• Nuts like almonds, walnuts, pistachios, peanuts
  • Cereals in Zip-loc bags
  • Bananas and other lower FODMAP foods, like berries
  • Hummus and white bean dip
  • Cottage cheese, string cheese, Babybel cheese
  • Peanut or almond butters
  • Bagels, bread, English muffins
  • Chocolate (good, expensive chocolate is best)
  • Oatmeal or muesli with dried fruit and high-quality yogurt
  • Jerky, beef or vegan 


See Your Story

Kickball Our stories about ourselves say a lot about how we perceive our history and experiences. They highlight our beliefs about who we are and what we think we can become.

I’ve had a belief most of my life that I didn’t belong – either to a group, or ironically, to my biological family – that possibly stemmed from Janis Ian’s similar belief in her song lamenting “Being the last one called for basketball.”

As a child, I placed meaning that I wasn’t liked and no one wanted me on his or her team when I was the last not chosen for kickball. That’s right, not just the last called but the teacher had to make someone take me. That created the belief, while mistaken, that protected me from the shame of not being wanted or liked. That belief hid the fact that I was chosen to be in a play and did have friends who really liked me.

That mistaken belief was a coping mechanism that drew me further toward being a wallflower until I had the capacity to notice it as a mistaken, moral meaning to an experience I had when a child.

That belief was useful, logical and very true at the time it formed. Yet it became a huge limiting factor as I grew older.

Sometimes our beliefs prevent us from establishing healthy, honest relationships with others and even ourselves that say, “Oh, I can’t handle group sports … or conflict … or do any kind of math … or communicate effectively … or be seen as anything but as a confused person.

Events don’t inherently contain meaning. It’s the meaning we give to past experiences that matters because these meanings create the story about us. Our external circumstances almost always reflect our stories about what’s possible.

Guess what? We can recreate an entirely different meaning for our experiences. We can re-write and form new beliefs that support us in personal growth.

Our yoga or meditation practices allow us the opportunity to externalize the parts of us that created our inner stories. To ask them to be outside of us where we can spend time and create space to reflect upon them, to see and acknowledge them. We give permission to see it differently, perhaps in a more positive context.

To continue to overemphasize our perceived failures and traumas, enforces those beliefs and lessens the faith that is there for future capacities.

Open your heart toward the parts of you that have held those mistaken beliefs to create the space for transformation to begin. Extend appreciation to them for how hard they worked to keep you from feeling badly about yourself. Acknowledge their intention for you. Then see if they’d rather go play on that team instead of keeping you pulled in to fear.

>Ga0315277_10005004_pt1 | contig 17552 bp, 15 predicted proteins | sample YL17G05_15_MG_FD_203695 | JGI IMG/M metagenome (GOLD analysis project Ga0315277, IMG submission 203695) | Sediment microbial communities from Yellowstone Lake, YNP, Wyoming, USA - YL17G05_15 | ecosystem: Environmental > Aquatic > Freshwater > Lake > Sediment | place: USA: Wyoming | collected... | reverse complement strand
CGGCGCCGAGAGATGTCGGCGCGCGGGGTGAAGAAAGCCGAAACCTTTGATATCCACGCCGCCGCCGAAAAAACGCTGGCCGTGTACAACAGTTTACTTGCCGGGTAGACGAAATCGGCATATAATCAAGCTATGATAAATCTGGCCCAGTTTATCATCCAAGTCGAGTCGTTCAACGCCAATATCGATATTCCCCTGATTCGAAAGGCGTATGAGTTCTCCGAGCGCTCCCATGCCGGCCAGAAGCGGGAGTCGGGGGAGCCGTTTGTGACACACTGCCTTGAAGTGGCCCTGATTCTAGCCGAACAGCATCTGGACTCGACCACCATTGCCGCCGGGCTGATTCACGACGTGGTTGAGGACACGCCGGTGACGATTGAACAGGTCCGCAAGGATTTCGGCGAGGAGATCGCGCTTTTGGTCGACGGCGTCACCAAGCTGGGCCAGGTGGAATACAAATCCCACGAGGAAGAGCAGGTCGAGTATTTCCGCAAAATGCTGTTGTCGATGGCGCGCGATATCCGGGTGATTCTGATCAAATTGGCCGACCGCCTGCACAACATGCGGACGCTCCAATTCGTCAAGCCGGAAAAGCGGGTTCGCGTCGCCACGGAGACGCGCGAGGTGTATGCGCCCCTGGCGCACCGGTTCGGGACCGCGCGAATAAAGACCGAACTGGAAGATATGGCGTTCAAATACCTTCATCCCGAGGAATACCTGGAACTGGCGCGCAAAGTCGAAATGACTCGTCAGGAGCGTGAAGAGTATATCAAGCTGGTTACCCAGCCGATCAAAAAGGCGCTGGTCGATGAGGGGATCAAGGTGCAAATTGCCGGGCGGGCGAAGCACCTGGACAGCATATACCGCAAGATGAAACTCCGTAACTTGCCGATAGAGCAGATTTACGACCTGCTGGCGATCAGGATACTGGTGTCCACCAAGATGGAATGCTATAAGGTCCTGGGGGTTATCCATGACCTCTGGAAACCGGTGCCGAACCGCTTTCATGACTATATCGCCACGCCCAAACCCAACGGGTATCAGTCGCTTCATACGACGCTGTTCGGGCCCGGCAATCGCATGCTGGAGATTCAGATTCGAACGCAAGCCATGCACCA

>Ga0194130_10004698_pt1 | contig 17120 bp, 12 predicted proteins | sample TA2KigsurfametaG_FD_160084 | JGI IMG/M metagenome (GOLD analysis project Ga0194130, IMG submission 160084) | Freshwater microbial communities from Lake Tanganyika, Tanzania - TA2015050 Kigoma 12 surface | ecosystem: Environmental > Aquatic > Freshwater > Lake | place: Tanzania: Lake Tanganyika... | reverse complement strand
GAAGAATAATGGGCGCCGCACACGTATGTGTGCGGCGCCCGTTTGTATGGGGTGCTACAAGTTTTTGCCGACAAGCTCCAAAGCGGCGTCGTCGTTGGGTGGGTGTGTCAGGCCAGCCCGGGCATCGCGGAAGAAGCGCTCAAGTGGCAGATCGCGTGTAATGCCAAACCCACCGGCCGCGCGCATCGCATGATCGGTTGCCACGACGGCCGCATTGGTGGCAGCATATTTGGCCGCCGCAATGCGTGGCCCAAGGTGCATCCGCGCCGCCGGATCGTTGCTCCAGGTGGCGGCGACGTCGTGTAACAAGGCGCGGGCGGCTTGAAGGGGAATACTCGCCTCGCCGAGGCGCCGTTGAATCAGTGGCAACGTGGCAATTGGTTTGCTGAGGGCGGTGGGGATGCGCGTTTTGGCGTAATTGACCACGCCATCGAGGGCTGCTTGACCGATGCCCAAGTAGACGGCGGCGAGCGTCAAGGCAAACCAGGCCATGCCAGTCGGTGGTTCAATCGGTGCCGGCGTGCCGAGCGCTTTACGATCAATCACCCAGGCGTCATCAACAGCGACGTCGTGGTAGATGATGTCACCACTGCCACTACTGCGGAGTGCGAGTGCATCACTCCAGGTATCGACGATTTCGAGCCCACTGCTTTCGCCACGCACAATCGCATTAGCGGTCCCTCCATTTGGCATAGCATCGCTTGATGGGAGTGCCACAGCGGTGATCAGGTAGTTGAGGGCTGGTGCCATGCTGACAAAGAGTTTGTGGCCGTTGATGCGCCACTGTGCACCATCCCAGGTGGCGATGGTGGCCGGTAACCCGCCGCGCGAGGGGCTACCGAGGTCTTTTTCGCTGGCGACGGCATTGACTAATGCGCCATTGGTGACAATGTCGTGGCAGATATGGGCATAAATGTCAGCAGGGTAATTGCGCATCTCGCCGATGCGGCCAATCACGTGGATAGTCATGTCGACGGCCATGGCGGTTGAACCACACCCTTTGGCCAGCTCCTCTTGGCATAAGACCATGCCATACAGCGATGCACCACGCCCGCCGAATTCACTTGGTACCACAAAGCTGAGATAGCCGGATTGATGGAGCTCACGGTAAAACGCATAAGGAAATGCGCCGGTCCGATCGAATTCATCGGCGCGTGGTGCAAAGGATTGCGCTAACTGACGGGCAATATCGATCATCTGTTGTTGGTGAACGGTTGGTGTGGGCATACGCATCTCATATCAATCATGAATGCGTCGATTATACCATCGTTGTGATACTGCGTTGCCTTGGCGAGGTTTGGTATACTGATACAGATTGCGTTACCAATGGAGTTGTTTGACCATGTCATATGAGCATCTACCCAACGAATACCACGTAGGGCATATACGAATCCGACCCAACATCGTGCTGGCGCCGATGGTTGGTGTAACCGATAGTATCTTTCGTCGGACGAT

Umami-based soup soothes your chill

Kale and White Bean SoupIt’s that time of year where winter is holding on with icy talons taunting the warmth of spring and daring her to do her daffodil dance. She’s not shy. She extends her embrace to trees and perennials and the snow is receding from their bases.

Until it’s all gone, until the frigid air settles to a more temperate state, you simply must try this soup. It’s rich, umami-filled broth soothes and satisfies even the coldest bones. Bright, fresh carrot pennies lend an al dente bite with perfectly soft kale. Beans sate even the strongest appetite.


Makes 6 main-course servings

Prep time: 1 hour

Total time: 3 hour


  • 1 onions, coarsely chopped
  • 2 tablespoons olive oil
  • 5 garlic cloves, minced
  • 1 pound dried white beans (navy, cannellini or Great Northern), rinsed and picked over
  • 5 tablespoons Vogue-brand Instant VegeBase (or other vegetarian broth powder)
  • 2 quarts and 5 cups water
  • 4 tablespoons vegan Parmesan cheese
  • 1 1/2 teaspoons salt
  • 1/2 teaspoon black pepper
  • 1 tablespoon low sodium Spike seasoning
  • 2 whole bay leaves
  • 1 teaspoon finely chopped fresh rosemary
  • 8 carrots, sliced into pennies
  • 1 pound lacinato kale (also known as dinosaur or Tuscan kale), de-stemmed and coarsely shredded


  1. In a medium-sized pot, cover beans with 2 inches water and bring to a boil. Remove from heat and let stand, uncovered, 1 hour or more. Drain beans in a colander and rinse.
  2. In a large enamel-coated cast iron Dutch oven, cook onions in oil over medium or medium low heat, stirring occasionally, until softened, 10 to 12 minutes. Add garlic and cook, stirring, 2 to 3 minutes. Add beans, broth powder, water, vegan Parmesan cheese, salt, pepper, Spike, bay leaf, and rosemary and carrots, and simmer, uncovered, until beans are just tender, about 1 hour (if time, 90 minutes).
  3. Stir kale into soup and simmer, uncovered, stirring occasionally, until kale is tender, 12 to 15 minutes.

Bonus: Soup is at its premium when made a day ahead. Cool completely, uncovered, then chill, covered.



Good Measures